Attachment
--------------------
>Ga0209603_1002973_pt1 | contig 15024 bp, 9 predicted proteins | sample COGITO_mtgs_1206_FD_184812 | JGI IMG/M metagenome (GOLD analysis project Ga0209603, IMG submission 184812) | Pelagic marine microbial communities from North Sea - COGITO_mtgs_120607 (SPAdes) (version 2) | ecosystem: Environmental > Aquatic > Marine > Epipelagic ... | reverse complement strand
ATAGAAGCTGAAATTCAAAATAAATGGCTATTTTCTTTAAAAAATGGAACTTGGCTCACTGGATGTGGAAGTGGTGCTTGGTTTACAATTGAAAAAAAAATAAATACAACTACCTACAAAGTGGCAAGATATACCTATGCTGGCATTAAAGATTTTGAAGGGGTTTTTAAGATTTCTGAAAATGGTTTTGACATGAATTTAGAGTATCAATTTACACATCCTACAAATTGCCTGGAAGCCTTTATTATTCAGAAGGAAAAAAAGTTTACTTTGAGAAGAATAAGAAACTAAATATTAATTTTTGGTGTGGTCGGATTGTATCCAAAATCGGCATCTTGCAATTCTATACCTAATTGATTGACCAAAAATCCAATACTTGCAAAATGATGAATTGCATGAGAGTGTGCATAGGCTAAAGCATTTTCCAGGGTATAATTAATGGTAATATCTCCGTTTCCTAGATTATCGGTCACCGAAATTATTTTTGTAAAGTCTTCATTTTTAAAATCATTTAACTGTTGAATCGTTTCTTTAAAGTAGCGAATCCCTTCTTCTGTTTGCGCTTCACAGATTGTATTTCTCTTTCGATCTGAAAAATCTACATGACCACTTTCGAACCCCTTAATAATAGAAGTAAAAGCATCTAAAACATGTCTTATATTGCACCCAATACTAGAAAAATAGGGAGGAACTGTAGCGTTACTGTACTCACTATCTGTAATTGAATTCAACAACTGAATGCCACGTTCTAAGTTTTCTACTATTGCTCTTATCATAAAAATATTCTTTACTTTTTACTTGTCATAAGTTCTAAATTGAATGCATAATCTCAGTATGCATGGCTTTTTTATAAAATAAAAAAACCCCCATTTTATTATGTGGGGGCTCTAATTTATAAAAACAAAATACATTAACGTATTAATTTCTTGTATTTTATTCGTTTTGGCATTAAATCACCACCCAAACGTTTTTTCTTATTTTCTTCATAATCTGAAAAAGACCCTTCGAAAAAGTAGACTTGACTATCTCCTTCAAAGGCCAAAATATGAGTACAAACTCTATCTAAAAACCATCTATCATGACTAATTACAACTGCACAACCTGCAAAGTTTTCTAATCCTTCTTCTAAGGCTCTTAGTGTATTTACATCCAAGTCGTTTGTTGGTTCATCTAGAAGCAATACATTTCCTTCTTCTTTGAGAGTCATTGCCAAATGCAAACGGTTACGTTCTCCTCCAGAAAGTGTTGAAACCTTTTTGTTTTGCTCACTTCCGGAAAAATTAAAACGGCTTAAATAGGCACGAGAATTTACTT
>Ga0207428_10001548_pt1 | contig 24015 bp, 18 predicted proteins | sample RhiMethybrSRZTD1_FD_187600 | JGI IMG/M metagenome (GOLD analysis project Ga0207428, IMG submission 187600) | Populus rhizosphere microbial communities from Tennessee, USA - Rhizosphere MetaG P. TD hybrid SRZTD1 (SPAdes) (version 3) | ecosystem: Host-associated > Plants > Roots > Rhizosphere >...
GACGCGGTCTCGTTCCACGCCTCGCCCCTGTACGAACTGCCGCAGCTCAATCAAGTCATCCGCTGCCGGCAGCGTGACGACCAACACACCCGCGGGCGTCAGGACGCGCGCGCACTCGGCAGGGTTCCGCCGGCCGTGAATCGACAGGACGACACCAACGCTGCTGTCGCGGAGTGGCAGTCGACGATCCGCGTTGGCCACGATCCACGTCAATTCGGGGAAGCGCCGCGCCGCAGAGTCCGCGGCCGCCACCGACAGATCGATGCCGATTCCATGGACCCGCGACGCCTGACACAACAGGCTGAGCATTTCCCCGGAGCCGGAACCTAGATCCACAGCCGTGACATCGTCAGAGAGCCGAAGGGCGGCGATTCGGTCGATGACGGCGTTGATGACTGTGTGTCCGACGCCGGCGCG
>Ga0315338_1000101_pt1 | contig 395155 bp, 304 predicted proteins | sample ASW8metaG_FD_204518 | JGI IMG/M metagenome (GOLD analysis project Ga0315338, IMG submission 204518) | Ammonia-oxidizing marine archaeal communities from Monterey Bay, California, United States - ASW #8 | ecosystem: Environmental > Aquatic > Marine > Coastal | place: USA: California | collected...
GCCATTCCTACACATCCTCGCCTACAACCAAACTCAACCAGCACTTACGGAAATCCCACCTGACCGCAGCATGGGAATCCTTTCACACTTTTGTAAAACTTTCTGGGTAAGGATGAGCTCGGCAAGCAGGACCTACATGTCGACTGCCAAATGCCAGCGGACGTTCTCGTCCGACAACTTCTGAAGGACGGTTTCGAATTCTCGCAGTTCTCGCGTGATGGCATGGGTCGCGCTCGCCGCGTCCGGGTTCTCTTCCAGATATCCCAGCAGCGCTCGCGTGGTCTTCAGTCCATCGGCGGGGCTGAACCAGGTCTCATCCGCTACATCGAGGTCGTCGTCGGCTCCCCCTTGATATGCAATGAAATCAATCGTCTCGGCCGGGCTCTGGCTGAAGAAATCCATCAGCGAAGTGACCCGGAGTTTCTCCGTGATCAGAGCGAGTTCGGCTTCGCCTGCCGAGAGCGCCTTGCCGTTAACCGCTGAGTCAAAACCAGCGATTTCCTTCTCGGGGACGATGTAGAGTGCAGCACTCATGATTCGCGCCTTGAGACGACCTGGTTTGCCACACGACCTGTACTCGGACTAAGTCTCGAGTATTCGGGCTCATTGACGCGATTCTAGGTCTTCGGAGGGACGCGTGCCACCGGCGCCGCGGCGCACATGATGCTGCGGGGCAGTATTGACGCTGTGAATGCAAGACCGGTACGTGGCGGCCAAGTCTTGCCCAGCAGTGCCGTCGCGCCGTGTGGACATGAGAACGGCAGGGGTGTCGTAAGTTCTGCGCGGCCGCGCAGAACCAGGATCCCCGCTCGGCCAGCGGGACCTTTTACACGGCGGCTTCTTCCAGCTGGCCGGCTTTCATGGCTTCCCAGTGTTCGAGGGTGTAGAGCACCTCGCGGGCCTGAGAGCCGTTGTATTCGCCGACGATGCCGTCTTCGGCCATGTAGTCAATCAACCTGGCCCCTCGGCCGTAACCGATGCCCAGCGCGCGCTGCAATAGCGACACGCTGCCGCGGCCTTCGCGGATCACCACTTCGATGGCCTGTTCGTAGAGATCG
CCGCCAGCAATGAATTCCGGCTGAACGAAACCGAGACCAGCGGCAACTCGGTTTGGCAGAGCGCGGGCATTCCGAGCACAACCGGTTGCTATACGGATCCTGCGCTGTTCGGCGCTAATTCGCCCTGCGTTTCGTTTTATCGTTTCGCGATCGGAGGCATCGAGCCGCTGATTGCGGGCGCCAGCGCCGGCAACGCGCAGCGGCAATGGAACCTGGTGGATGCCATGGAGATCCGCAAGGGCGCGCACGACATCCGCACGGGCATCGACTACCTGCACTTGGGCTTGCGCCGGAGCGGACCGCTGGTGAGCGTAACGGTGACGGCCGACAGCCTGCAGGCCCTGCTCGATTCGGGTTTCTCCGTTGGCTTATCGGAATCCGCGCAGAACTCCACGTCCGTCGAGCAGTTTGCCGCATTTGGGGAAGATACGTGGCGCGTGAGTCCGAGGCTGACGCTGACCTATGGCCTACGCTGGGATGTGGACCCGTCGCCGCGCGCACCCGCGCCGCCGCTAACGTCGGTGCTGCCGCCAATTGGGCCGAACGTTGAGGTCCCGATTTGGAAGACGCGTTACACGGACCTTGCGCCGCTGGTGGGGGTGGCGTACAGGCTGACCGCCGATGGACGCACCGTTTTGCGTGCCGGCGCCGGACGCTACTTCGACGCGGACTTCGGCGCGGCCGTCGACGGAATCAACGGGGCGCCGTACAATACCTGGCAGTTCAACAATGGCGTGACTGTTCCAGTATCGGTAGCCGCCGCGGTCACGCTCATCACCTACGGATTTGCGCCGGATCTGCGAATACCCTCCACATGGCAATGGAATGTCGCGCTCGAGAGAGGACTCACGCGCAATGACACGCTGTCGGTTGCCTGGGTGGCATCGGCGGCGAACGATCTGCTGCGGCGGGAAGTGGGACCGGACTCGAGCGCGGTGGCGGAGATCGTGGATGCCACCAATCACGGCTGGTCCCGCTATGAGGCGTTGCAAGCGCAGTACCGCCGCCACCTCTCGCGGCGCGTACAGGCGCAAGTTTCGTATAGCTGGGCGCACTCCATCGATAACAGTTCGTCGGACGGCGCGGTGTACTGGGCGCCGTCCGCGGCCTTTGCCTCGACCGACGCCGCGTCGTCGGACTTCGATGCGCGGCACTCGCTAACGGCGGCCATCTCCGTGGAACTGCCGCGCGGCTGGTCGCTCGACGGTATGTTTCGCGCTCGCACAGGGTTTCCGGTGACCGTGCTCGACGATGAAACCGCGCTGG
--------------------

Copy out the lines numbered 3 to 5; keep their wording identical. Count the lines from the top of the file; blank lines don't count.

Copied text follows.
>Ga0207428_10001548_pt1 | contig 24015 bp, 18 predicted proteins | sample RhiMethybrSRZTD1_FD_187600 | JGI IMG/M metagenome (GOLD analysis project Ga0207428, IMG submission 187600) | Populus rhizosphere microbial communities from Tennessee, USA - Rhizosphere MetaG P. TD hybrid SRZTD1 (SPAdes) (version 3) | ecosystem: Host-associated > Plants > Roots > Rhizosphere >...
GACGCGGTCTCGTTCCACGCCTCGCCCCTGTACGAACTGCCGCAGCTCAATCAAGTCATCCGCTGCCGGCAGCGTGACGACCAACACACCCGCGGGCGTCAGGACGCGCGCGCACTCGGCAGGGTTCCGCCGGCCGTGAATCGACAGGACGACACCAACGCTGCTGTCGCGGAGTGGCAGTCGACGATCCGCGTTGGCCACGATCCACGTCAATTCGGGGAAGCGCCGCGCCGCAGAGTCCGCGGCCGCCACCGACAGATCGATGCCGATTCCATGGACCCGCGACGCCTGACACAACAGGCTGAGCATTTCCCCGGAGCCGGAACCTAGATCCACAGCCGTGACATCGTCAGAGAGCCGAAGGGCGGCGATTCGGTCGATGACGGCGTTGATGACTGTGTGTCCGACGCCGGCGCG
>Ga0315338_1000101_pt1 | contig 395155 bp, 304 predicted proteins | sample ASW8metaG_FD_204518 | JGI IMG/M metagenome (GOLD analysis project Ga0315338, IMG submission 204518) | Ammonia-oxidizing marine archaeal communities from Monterey Bay, California, United States - ASW #8 | ecosystem: Environmental > Aquatic > Marine > Coastal | place: USA: California | collected...